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Shabbat Challah

Rated as 4.6 out of 5 Stars

"My Shabbat Challah is something out of this world. I made it up on my own, because the ones I tasted, I just didn't like. Try it you will love it!! This can make 6 regular sized loaves, or two large braided loaves."
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1 h 30 m servings 141
Original recipe yields 60 servings (6 Challahs)


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  1. In a large bowl, sprinkle the yeast over the water. Let stand for about 5 minutes to dissolve the yeast. Stir in the salt, sugar, oil and 4 eggs until well blended. Gradually mix in the flour. When the dough becomes too stiff to stir, turn it out onto a floured surface and knead for 8 to 10 minutes. Place dough underneath the bowl to rise until double. Or, you can place the dough in the bowl, and cover with a towel.
  2. Punch down the dough, and divide into 6 or 8 even pieces depending on what shape you want. Remember to take a small piece off and make a blessing (Jewish law). Roll the pieces into ropes. Braid into two loaves, or one really big 6 piece braid - but only if your oven is large enough. Or, you can make the spiral shape challahs out of each rope. Tuck the ends under, and place on a baking sheet to rise until your finger leaves a small dent when you gently poke the bread.
  3. Preheat the oven to 400 degrees F (200 degrees C). Whisk together the remaining egg, water and vanilla sugar. Brush over the tops of the loaves. Sprinkle sesame seeds over the top.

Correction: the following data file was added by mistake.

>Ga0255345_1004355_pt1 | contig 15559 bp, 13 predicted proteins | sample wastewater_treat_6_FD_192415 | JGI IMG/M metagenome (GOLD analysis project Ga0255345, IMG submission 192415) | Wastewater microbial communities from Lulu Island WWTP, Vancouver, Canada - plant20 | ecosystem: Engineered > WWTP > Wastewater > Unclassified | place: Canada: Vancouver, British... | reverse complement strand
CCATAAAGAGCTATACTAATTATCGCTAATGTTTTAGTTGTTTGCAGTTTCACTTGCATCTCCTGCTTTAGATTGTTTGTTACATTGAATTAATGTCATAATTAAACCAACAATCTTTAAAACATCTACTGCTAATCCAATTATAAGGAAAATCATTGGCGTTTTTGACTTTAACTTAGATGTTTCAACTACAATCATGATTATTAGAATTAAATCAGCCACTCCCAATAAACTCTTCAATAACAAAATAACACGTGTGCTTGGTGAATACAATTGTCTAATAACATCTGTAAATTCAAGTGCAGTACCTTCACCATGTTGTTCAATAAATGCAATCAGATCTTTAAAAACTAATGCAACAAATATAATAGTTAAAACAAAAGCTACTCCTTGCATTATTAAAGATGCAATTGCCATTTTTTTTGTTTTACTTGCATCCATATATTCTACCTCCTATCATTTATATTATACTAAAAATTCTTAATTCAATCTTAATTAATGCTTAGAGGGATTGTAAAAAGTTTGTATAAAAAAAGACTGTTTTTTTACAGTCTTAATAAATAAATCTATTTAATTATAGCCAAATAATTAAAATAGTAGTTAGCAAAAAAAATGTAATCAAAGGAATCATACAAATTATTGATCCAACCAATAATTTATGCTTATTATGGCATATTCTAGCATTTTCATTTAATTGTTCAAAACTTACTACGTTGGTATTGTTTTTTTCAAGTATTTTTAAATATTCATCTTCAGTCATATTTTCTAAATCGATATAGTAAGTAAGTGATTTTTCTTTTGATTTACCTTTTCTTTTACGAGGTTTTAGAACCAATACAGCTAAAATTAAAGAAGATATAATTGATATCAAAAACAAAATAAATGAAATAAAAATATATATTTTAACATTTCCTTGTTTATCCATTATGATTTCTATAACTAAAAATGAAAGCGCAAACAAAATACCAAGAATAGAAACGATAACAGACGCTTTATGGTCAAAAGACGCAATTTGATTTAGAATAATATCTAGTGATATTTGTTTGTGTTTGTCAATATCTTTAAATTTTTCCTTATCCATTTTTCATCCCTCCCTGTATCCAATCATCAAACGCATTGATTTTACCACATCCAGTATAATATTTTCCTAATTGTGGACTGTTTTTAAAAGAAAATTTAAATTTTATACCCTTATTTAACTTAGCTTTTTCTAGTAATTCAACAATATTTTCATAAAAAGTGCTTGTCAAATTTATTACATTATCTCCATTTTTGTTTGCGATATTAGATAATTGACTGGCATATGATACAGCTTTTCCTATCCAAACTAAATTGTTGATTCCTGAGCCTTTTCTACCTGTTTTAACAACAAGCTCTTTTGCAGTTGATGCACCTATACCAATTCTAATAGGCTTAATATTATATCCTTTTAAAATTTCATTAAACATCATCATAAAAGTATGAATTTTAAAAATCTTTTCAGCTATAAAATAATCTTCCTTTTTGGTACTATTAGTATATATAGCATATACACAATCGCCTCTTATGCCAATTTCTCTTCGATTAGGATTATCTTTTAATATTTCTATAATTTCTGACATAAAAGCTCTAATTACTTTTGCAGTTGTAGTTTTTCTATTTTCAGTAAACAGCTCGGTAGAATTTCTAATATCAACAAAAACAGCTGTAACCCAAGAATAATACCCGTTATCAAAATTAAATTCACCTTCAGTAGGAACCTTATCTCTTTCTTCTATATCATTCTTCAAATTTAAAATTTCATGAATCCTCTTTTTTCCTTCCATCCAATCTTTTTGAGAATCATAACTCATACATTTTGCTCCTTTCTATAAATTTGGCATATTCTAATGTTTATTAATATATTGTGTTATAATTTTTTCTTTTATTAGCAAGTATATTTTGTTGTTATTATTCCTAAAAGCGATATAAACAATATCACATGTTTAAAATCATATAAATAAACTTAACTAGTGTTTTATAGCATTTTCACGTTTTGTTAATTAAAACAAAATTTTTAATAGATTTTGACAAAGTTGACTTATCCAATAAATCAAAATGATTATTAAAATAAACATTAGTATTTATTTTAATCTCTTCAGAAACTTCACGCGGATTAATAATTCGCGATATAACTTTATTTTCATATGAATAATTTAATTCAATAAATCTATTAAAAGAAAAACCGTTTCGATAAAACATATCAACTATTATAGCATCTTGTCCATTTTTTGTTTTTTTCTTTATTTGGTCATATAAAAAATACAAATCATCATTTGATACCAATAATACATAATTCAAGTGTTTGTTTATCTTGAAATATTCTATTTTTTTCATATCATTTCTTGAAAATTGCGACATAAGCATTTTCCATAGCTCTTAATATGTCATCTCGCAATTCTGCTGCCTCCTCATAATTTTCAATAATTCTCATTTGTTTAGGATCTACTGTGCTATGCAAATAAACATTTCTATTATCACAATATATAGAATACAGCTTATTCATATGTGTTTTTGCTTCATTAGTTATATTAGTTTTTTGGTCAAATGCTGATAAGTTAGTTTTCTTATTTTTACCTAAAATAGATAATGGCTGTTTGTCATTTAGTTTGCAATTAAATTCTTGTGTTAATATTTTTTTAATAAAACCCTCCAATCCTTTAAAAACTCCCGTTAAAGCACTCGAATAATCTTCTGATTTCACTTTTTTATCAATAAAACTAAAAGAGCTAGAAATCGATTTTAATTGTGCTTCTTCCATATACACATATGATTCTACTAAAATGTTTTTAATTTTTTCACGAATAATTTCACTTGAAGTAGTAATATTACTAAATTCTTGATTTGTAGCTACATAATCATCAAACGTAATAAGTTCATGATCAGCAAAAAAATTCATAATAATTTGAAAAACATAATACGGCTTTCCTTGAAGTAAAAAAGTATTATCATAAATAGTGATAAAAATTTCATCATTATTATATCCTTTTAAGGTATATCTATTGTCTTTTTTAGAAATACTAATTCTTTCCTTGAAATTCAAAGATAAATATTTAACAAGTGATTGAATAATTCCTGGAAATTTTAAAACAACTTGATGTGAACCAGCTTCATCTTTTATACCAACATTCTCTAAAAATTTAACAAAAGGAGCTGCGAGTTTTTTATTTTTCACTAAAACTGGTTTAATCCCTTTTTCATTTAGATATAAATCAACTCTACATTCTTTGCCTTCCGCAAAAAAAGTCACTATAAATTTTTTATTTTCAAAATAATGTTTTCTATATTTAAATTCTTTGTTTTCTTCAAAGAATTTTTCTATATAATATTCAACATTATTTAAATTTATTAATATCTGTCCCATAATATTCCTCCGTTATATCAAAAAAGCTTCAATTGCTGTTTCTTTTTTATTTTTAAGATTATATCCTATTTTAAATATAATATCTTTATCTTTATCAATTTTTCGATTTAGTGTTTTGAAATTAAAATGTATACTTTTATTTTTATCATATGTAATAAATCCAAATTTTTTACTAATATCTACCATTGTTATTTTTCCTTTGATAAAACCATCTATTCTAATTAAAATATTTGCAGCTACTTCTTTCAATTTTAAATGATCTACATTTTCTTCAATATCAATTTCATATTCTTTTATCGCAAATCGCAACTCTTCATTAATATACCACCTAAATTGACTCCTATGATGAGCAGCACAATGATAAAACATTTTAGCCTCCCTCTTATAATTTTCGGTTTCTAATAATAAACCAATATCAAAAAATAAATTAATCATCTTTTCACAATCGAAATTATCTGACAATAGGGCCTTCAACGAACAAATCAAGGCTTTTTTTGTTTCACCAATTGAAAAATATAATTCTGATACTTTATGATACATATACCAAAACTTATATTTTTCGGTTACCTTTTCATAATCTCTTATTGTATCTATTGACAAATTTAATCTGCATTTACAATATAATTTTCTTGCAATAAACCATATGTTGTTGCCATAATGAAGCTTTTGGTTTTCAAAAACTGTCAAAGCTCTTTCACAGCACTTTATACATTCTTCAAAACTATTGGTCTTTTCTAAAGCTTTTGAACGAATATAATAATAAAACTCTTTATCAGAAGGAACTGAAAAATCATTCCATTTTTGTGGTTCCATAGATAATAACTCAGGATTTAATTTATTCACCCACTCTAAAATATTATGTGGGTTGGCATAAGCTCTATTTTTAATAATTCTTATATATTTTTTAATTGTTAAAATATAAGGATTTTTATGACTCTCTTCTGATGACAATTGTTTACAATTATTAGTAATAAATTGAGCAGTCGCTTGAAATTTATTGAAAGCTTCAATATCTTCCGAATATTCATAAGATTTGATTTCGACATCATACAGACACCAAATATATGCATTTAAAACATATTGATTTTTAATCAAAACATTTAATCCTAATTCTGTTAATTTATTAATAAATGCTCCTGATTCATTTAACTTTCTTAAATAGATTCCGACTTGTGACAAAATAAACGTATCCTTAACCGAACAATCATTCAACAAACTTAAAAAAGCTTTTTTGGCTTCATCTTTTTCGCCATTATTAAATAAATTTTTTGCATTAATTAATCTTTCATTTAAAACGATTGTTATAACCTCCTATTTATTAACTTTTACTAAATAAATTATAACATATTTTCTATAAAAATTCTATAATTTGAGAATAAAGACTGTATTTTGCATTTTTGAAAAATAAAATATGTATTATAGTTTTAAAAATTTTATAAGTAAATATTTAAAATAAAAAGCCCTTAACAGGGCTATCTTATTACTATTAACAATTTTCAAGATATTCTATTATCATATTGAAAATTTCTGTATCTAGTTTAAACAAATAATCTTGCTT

4. Bake for 35 to 40 minutes in the preheated oven, until the bread is deep golden brown. Wrap the small piece of dough that was blessed in aluminum foil, and burn in the oven as an offering while the other loaves are baking.

Nutrition Facts

Per Serving: 141 calories; 4.6 21.2 3.4 16 240 Full nutrition

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  1. 115 Ratings

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Most helpful positive review

This is a fabulous recipe. I tried the other Challah I recipe first because it had more reviews, but then I decided to try this one because of the shorter prep time. This one is definitely moist...

Most helpful critical review

This came out flat and hard. I halved the recipe. I am glad I didn't make the whole thing. What a waste. I don't know why it got such rave reviews. I like the taste of the ones with honey be...

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This is a fabulous recipe. I tried the other Challah I recipe first because it had more reviews, but then I decided to try this one because of the shorter prep time. This one is definitely moist...

THis is a great recipe, and the idea of vanilla with the glaze on top is cool. As someone experienced with Jewish law, may I please offer a correction, though: Regarding the Challah offering - T...

This is an EXCELLENT recipe. I did make a few changes though so I'll list those before I tell you what I liked about this recipe. I cut down the sugar to only two tablespoons for a less sugary c...

To be honest, I have no idea what it should taste like . However, My wife and I spent the morning making this bread and when we tasted it, it was wonderful. Dense, hearty, soft, crispy crust. We...

This is a delicious bread! I can't say how it compares to other Challah breads, as I have never had any, but it is spectacular in it's own right. I saw a show on Food Network that suggested usin...

This is a FANTASTIC challah recipe. Very authentic, very moist. A couple of caveats: it is a very LARGE recipe - one batch turned out three challahs, each bigger than 2 pounds. I baked up tw...

WOW! This recipe is fail proof and fantastic! I have to say that in the middle of making this we ran out of flour and you need 12 cups. SO, I ran to the store came back and the yeast was bubblin...

I used 6 cups whole wheat flour and six cups white flour and the result was still great. I was worried the texture might suffer but it was still dense (but not too dense) moist and delicious. I ...

I've never had Challah bread but this one turned out not only beautiful but very tasty and good. The flavour is lightly sweet and the texture is velvety inside, soft and light. One thing that ...